Sharing—what a concept. With scientific research tending in two directions—on one hand, towards more proprietary knowledge and more expensive and limited access, and on the other, towards open data and open access publications—it is interesting to note a new private-public partnership based in Toronto and New York that will provide completely open access to anyone who wants to use its structural genomics data. Is this what real sharing of information should look like?
Structural Genomics Consortium (SGC) is a private-public partnership (including nine big pharmaceutical companies and many, many universities) that aims to boost discovery of new drugs targeting neglected areas of the human genome. The organization has a mandate to follow an open access approach to research. They’ve partnered with CHDI Foundation—a non-profit also focused on new drug development, but specifically to slow the progression of Huntington’s Disease. Together, the organizations will seek out new drug targets for Huntingon’s, but have explicitly agreed not to file patents on any research findings from their collaboration. They also pledge to make all “reagants and knowledge” (that’s a quote from their press release) available to anyone to use.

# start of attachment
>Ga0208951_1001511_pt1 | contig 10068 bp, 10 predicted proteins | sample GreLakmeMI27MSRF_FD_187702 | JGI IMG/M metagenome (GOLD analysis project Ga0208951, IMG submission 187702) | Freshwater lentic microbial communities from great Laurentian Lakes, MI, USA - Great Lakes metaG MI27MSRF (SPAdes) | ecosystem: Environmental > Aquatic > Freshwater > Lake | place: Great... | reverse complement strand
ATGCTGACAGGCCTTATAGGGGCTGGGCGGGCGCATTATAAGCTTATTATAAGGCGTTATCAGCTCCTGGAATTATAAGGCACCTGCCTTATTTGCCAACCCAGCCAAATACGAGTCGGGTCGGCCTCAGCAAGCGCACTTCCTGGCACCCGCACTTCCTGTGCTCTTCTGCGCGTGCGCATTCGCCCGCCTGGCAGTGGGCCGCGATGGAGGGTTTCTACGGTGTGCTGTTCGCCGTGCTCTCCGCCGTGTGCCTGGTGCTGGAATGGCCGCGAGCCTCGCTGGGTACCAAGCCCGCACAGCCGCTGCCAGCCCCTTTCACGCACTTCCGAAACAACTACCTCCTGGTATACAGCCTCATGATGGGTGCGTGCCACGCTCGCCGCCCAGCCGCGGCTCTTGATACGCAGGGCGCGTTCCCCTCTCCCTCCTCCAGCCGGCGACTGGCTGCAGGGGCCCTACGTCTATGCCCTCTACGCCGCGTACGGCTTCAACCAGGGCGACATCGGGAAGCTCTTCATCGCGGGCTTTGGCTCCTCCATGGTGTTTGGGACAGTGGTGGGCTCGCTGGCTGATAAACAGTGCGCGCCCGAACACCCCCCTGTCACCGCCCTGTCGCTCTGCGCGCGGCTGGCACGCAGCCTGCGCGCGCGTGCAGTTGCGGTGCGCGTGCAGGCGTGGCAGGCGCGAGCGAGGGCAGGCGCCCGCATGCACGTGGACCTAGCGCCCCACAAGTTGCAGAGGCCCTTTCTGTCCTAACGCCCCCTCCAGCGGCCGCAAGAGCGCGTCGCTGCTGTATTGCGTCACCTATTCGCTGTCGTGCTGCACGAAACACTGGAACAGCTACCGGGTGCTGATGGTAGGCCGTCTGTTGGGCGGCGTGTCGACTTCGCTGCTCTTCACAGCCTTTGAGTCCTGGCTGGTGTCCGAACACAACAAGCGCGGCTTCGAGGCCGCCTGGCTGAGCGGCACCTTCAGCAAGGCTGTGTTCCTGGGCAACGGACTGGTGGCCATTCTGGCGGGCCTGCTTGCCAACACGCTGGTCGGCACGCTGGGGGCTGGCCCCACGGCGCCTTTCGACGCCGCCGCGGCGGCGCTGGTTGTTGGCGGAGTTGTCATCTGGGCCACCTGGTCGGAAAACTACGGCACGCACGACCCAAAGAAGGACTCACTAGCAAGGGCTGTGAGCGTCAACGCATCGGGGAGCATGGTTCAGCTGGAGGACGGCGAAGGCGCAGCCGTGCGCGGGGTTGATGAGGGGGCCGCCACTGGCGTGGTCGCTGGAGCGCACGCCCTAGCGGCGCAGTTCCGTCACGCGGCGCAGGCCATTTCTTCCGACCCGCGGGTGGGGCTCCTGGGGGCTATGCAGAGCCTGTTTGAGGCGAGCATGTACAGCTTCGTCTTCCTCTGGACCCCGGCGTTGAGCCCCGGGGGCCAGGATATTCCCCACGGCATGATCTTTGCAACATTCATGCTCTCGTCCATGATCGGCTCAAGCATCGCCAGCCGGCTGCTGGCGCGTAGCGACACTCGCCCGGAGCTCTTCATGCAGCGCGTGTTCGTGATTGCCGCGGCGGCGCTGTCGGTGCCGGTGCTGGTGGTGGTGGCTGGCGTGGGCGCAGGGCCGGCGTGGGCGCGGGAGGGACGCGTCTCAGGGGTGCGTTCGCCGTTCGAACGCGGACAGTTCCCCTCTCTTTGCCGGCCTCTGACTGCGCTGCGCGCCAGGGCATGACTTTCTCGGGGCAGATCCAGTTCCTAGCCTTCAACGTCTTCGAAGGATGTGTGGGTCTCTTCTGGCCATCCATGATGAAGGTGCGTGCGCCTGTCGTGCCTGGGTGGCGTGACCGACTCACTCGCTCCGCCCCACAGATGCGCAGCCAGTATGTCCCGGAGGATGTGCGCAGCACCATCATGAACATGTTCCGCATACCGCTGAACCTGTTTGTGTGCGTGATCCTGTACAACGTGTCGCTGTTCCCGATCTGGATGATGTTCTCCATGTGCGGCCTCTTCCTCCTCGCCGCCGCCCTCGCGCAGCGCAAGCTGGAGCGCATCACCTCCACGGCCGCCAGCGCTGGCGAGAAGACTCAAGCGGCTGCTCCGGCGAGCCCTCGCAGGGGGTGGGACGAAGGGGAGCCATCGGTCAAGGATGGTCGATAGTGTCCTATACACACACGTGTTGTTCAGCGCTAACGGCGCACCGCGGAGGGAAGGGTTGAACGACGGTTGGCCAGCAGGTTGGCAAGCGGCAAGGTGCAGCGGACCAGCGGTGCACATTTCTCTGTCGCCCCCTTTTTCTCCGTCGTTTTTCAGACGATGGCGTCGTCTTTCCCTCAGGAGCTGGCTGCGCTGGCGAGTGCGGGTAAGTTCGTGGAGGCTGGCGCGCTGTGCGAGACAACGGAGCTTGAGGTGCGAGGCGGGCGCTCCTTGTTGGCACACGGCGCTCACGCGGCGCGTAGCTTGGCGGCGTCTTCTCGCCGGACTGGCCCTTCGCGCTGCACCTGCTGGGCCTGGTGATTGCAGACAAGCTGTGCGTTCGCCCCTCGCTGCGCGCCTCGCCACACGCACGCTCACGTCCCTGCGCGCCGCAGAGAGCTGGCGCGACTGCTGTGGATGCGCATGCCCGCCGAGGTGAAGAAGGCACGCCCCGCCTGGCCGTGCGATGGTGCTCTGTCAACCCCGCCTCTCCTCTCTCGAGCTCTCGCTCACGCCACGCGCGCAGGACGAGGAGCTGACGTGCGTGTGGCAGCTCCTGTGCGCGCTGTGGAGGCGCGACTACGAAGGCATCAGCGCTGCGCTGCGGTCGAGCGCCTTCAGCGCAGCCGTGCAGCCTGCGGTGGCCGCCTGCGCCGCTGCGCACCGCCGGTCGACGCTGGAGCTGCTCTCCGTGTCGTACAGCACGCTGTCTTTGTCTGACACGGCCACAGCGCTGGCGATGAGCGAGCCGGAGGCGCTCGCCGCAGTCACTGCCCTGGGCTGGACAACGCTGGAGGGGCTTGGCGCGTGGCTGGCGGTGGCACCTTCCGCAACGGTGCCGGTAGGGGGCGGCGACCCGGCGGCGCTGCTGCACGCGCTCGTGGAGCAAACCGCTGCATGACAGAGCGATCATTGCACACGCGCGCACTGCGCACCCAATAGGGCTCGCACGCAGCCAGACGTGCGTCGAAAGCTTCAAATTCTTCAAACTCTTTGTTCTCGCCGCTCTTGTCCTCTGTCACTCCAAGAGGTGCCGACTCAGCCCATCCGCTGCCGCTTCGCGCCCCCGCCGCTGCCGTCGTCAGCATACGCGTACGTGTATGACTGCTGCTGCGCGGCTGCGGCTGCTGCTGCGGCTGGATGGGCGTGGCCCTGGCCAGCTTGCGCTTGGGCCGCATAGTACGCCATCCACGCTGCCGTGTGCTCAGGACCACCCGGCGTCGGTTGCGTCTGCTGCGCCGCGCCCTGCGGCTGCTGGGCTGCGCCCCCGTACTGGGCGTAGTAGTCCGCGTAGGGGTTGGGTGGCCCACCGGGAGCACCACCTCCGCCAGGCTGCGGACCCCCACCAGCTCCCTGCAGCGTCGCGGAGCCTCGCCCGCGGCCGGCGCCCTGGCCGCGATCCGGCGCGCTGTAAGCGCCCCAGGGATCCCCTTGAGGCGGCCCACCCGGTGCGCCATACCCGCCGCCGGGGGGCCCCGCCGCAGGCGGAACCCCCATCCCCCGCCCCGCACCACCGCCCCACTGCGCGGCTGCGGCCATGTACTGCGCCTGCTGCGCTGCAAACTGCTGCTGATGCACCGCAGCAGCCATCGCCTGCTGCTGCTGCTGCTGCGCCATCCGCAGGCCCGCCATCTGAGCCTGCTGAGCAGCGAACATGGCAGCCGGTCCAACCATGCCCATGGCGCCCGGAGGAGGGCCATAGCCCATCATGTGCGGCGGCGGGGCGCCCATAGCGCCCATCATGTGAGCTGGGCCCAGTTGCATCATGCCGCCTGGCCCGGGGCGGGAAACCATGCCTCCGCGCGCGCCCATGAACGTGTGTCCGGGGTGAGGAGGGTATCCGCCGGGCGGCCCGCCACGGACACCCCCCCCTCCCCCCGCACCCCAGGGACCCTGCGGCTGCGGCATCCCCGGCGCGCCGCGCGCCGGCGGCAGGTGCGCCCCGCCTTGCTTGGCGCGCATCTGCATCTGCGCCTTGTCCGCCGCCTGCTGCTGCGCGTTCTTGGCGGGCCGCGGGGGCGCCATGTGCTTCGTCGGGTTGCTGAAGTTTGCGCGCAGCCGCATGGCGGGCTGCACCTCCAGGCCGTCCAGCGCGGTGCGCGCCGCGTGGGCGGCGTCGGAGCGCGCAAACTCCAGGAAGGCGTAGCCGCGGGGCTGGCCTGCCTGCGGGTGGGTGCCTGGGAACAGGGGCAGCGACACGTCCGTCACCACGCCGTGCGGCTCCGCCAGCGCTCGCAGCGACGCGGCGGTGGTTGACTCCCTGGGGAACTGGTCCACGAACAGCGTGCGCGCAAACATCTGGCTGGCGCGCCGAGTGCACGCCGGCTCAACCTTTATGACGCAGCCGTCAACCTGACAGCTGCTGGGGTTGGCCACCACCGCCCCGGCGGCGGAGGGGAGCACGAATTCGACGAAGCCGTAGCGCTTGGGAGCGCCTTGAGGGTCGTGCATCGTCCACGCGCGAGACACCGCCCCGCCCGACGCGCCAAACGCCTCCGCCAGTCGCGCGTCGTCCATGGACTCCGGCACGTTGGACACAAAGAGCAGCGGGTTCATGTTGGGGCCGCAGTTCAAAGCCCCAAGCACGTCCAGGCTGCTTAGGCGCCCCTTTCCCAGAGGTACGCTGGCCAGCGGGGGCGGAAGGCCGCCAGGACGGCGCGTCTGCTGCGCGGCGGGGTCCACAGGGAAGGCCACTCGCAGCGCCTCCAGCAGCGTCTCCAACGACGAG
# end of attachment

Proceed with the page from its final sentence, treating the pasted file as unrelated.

The president of CHDI Management, Robi Blumenstein, describes their approach as trying to expand the “pre-competitive” domain (obviously, a competitive market for new drugs is still envisioned at a later stage) by making any findings about the underlying biology of the disease be known to and useable by anyone. Interesting stuff, and another sign that scientific researchers are actively seeking ways to enter the vibrant, largely unproven, and very much evolving “sharing economy”.
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